FCC Chairman Michael Powell participated in a heated verbal duel with Howard Stern when Stern called into a San Francisco radio talk show Tuesday while Powell was being interviewed. "Is this who I think this is?" talk show host Ronn Owens of ABC station KGO asked. (Later, he insisted that he had no inkling that Stern would be calling in.) "Does it make you nervous to talk to me?" Stern asked Powell. "You kind of sit there and you're the judge, you're the arbiter, you're the one who tells us what we can and what we can't say on the air." Maintaining that Oprah Winfrey had made some of the same comments that he and his stations had been fined for, Stern told Powell: "Make the statement you made originally, which was that Oprah is a beloved figure and I'm not." Powell insisted that he had never made such a statement, adding, "My argument was we are going to enforce things fairly, regardless of the notoriety of the personality involved." Stern replied: "OK, Michael, that's why I've received the largest fines in history and I've said the identical thing that Oprah Winfrey has said." Stern accused Powell of doing the bidding of George W. Bush, saying that if he were a friend of the president, "you'd back off of me." "That's ridiculous," Powell shot back. "I don't think we've made a crusade against The Howard Stern Show."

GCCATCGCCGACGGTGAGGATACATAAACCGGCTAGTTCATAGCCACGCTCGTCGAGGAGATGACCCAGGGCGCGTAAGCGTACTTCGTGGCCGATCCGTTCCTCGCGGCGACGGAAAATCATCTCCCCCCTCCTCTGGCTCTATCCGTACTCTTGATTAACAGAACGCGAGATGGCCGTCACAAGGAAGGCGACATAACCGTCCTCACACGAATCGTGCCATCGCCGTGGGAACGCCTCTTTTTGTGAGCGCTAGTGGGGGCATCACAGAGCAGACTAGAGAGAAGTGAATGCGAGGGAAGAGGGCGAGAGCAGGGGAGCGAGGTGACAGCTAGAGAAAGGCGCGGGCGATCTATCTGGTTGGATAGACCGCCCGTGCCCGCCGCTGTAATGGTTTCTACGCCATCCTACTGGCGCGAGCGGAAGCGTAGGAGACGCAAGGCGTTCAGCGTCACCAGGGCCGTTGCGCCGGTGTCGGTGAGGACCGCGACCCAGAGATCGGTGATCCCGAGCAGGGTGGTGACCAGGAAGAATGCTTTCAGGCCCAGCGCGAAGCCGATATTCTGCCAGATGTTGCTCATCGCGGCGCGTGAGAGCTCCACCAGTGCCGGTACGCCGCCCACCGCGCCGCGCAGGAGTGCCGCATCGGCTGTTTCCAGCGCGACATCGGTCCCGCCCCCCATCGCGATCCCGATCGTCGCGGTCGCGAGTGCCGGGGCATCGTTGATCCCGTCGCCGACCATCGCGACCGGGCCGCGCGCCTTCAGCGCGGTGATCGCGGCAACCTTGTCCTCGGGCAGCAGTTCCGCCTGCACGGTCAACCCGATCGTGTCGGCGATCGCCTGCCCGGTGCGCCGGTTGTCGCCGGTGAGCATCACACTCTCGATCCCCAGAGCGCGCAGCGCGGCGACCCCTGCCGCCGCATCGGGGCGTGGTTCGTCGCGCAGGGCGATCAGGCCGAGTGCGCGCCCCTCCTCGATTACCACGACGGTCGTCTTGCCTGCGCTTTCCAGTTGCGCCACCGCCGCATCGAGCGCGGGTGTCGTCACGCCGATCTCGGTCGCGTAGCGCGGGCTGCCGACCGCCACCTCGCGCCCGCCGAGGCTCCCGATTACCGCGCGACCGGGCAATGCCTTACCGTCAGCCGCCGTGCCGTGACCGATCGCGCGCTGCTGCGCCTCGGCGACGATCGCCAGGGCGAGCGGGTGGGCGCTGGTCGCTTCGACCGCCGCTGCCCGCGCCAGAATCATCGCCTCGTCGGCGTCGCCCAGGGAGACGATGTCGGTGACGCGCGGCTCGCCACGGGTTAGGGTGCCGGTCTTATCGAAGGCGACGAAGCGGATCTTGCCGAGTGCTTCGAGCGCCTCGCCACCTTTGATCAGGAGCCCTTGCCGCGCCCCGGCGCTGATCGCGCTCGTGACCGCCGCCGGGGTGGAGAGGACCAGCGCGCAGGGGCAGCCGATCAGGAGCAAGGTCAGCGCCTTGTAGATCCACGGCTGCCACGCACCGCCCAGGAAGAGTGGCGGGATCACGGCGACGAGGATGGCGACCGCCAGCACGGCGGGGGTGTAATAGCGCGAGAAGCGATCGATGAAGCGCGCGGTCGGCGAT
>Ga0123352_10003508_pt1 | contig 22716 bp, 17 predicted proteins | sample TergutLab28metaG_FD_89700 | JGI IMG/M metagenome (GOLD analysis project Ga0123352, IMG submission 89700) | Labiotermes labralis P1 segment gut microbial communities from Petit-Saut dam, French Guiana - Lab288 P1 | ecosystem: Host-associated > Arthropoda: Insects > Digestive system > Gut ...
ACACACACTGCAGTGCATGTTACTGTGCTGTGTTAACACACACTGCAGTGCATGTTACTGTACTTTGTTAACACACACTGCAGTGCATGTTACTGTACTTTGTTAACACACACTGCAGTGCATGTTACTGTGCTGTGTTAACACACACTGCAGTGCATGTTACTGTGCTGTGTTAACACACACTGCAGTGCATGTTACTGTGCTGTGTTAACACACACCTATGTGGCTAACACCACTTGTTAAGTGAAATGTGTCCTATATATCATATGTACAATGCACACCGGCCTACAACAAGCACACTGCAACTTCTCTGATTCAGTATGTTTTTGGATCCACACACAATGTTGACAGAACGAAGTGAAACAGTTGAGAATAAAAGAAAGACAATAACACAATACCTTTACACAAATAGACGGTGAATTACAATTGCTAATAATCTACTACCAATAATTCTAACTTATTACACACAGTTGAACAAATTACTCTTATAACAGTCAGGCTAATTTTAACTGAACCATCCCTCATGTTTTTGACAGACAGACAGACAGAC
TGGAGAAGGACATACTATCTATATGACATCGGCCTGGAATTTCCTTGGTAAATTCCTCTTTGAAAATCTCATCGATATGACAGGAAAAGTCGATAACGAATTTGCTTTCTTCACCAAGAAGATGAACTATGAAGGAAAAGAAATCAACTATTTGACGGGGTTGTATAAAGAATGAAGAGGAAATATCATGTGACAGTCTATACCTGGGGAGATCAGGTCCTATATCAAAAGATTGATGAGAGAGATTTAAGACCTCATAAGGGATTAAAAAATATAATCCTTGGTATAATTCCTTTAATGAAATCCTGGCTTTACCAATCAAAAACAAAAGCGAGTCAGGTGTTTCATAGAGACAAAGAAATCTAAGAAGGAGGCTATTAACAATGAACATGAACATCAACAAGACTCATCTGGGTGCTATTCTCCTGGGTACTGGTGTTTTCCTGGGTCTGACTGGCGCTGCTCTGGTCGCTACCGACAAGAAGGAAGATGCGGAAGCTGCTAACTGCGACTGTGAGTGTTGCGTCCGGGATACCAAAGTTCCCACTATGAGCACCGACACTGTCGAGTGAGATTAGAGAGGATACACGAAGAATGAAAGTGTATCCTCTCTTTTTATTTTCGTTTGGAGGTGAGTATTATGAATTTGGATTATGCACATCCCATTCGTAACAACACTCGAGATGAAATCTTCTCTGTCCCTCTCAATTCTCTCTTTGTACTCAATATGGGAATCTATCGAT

Saying that it was reacting to "the dramatic changes in the retailing, distribution and production of digital home entertainment," the trade publication Video Storemagazine announced Tuesday that it will change its name to Home Media Retailing beginning with its Jan. 16 issue. Publisher Don Rosenberg observed that in recent months the magazine has expanded its coverage to include the online home entertainment business as well as electronic games and music DVDs.